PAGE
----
Hajime Kindaichi is a world-class underachiever. At school, his only real friend is model student, Miyuki-- so it comes as quite a surprise when he gets invited to a classmate's wedding. But Kindaichi notices there's something a little odd about the bride's hometown and the six gorgeous mansions built there. His suspicions are confirmed when the owners of the mansions are gruesomely murdered, one by one, by someone calling himself the "Seventh Mummy." Could this idyllic mountain village be cursed? The deeper Kindaichi digs into the town's past, the more he discovers that the only real monsters lurking here are human.Buy on Amazon | Goodreads
Like the first Kindaichi Case File story, The Mummy’s Curse is a blend of clever mystery and ridiculous melodramatic revelations. I was thinking more about what makes this such a fun series, though it’s silly to the core. I think it must be the same way that the Sherlock Holmes stories are fun. They’re ridiculous, too, but they’re written in such a way that you can sink fully into Holmes and Watson’s world without worrying too much about whether things make complete sense or not.
The mysteries in the Kindaichi series tend to follow the same patterns, which can be annoying if you read too many of them in a row. Usually there’s a locked room aspect, multiple people dying over the course of a few chapters, and then a summation gathering at the end (where yet another person may or may not die). The fun part comes from the (ridiculous) situations Kindaichi and Miyuki get themselves into, and the particulars of the case.
The Mummy’s Curse was fun because a) creepy village, b) creepy people living in the creepy village (one of them wears a bag over his head!), c) Romeo/Juliet thing (only it was between a student and a teacher which was gross), and d) a mummy’s curse. How could it NOT be a good time?
It also repeated some of the important aspects of the series that showed up in the first book. There isn’t much character development in these books– I suppose there’s not enough time or space when you’re chasing (what you think is) a murdering ghost/zombie/mummy thing– but the murderers always have more than just bloodlust on their minds. They’re villains, but they’re layered and sympathetic in some ways.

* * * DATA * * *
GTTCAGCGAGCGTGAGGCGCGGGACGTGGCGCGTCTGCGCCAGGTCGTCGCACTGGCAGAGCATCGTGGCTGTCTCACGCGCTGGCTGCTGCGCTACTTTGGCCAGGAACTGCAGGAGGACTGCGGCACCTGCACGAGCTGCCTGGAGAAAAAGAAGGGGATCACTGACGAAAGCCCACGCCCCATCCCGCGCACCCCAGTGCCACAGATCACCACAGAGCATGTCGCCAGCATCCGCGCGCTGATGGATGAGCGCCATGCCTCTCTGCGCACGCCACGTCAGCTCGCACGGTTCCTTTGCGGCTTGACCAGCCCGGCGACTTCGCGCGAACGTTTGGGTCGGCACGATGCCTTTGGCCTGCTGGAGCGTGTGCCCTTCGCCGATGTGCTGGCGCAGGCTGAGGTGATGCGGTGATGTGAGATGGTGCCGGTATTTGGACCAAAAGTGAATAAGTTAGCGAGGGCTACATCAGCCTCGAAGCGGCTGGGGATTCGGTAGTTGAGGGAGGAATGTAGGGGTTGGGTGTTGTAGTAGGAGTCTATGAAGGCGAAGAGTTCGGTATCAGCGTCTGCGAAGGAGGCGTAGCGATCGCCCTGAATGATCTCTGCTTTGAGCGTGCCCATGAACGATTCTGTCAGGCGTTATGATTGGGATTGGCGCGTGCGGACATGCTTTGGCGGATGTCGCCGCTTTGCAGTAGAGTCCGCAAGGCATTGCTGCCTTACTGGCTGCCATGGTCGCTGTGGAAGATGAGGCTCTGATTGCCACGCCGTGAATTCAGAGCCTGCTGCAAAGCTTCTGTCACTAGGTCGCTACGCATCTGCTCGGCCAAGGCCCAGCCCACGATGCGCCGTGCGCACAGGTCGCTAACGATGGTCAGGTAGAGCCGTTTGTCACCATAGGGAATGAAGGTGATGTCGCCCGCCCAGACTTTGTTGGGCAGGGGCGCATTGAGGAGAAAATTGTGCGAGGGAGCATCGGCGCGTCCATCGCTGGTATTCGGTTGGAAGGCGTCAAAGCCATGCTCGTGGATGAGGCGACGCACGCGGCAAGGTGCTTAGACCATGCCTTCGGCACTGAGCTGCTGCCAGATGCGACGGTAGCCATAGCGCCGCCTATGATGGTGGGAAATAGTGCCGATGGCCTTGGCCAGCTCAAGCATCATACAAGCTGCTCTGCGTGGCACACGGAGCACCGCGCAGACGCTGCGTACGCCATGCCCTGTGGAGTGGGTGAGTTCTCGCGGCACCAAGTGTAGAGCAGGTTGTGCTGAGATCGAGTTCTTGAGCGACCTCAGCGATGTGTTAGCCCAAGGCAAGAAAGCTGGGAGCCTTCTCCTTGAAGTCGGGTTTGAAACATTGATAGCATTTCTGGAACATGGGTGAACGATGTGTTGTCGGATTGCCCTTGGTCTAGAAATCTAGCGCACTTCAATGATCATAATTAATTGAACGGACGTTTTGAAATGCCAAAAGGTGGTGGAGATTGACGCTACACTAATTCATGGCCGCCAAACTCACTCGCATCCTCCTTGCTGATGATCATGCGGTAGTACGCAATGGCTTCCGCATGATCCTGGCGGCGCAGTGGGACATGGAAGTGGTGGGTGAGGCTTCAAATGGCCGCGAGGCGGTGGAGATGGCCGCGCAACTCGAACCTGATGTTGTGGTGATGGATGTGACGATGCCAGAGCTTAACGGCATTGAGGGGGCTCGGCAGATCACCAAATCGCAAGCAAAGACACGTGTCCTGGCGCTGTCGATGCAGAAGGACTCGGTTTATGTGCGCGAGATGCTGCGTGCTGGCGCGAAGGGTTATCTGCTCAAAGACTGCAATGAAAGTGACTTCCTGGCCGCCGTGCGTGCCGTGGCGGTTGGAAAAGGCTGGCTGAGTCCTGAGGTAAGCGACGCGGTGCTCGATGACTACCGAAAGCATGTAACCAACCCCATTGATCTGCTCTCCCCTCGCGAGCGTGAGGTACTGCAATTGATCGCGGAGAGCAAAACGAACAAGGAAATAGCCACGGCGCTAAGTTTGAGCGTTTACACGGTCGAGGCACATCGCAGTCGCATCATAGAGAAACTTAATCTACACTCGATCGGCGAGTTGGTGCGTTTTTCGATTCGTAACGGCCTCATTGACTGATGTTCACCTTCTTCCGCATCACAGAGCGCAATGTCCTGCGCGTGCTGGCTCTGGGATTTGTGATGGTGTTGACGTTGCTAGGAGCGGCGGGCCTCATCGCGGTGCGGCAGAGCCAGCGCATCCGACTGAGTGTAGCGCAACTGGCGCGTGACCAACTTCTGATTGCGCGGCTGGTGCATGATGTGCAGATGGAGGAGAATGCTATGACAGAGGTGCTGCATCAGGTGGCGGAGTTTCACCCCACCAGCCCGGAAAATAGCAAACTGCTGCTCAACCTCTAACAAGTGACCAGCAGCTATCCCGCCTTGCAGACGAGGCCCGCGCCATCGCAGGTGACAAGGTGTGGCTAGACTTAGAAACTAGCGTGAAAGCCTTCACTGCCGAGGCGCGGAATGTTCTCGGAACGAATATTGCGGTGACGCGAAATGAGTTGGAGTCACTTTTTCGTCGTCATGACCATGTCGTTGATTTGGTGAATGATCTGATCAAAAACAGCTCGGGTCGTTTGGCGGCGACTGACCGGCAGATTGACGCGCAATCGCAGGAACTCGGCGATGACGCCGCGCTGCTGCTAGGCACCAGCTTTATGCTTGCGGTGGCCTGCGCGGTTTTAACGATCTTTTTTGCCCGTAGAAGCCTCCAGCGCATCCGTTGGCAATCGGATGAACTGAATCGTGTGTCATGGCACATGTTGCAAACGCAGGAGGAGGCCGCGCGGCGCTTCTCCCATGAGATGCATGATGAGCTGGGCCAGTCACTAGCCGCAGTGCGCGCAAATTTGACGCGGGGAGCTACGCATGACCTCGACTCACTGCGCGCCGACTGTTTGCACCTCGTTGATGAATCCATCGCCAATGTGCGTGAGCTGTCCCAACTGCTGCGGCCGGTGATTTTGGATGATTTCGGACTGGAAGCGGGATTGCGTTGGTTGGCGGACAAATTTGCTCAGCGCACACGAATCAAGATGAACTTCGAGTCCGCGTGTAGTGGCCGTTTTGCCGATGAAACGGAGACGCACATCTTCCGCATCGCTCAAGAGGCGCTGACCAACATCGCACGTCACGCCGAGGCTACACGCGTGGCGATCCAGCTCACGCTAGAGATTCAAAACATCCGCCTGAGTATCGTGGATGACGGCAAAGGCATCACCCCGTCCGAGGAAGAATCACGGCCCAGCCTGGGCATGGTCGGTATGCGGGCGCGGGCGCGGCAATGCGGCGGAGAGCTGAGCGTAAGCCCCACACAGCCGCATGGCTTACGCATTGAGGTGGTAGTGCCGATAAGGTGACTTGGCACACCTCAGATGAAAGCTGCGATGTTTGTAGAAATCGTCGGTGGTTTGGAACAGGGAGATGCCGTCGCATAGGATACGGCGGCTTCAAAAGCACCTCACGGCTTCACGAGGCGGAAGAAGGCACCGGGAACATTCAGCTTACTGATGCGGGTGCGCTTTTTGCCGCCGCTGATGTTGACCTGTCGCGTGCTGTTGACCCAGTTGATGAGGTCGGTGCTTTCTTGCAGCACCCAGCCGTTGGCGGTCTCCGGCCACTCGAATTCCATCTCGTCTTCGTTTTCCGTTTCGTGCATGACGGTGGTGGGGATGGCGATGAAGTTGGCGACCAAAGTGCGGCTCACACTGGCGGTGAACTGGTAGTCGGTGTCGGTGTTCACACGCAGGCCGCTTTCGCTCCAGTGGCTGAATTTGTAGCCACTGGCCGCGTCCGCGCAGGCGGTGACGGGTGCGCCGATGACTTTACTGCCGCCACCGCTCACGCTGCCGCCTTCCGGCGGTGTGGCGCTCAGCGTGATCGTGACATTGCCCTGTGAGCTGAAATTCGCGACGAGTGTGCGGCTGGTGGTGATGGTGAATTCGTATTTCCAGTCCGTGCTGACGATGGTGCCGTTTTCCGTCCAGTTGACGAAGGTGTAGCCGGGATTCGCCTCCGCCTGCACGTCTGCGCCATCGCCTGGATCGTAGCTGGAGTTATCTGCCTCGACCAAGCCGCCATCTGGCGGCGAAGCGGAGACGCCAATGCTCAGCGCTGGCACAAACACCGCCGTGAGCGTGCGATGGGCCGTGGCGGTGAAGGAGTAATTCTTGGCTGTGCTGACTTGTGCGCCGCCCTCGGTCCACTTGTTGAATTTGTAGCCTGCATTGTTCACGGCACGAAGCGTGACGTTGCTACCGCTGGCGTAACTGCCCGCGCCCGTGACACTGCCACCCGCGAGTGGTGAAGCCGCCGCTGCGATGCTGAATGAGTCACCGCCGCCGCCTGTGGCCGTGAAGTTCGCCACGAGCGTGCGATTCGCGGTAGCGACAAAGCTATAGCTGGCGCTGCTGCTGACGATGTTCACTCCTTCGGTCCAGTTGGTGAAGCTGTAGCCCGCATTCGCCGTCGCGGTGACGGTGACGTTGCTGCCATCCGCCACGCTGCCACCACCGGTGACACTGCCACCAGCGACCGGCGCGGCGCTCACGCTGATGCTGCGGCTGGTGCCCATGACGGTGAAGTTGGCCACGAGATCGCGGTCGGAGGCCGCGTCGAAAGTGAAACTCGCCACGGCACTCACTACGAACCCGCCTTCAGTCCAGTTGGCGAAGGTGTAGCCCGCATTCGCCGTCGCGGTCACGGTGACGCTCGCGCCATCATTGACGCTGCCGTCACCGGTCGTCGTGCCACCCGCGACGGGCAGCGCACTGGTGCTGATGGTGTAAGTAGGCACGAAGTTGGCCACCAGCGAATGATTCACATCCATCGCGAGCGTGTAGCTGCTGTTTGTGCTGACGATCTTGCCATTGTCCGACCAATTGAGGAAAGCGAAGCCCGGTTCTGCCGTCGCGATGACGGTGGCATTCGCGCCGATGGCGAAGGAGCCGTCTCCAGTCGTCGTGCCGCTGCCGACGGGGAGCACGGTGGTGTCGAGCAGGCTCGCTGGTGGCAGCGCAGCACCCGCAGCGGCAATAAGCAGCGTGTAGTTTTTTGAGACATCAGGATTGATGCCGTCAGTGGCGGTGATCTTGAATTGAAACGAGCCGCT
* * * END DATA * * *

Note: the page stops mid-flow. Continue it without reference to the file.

Kindaichi himself sees that and responds to it in a way that is very gratifying for me, as a reader. I don’t particularly like the macho, wise-cracking sort of detectives like you see on Law & Order (I HATE when they make jokes about dead people), so I very much like how Kindaichi isn’t afraid to empathize with the murderer, or to cry when they succumb to their self-destruction.
He doesn’t let them get away with their crimes, however, so no worries there. The Mummy’s Curse has a satisfying (if mildly heartbreaking) solution and only about 3/4th of the villagers have to die before it happens!
Read: January 05, 2014
I kinda think that if I’d been reading this as novels instead of as comics I’d be way less lenient with the wacky plot points. Like, I don’t think even Agatha Christie murdered off half her cast over the course of one mystery, did she? And yet that’s basically what happens in every Kindaichi story (so far). Not just one murder, but a procession of murders. And yet I’m fine with it! Maybe because it works so well to ramp up the tension, do you think?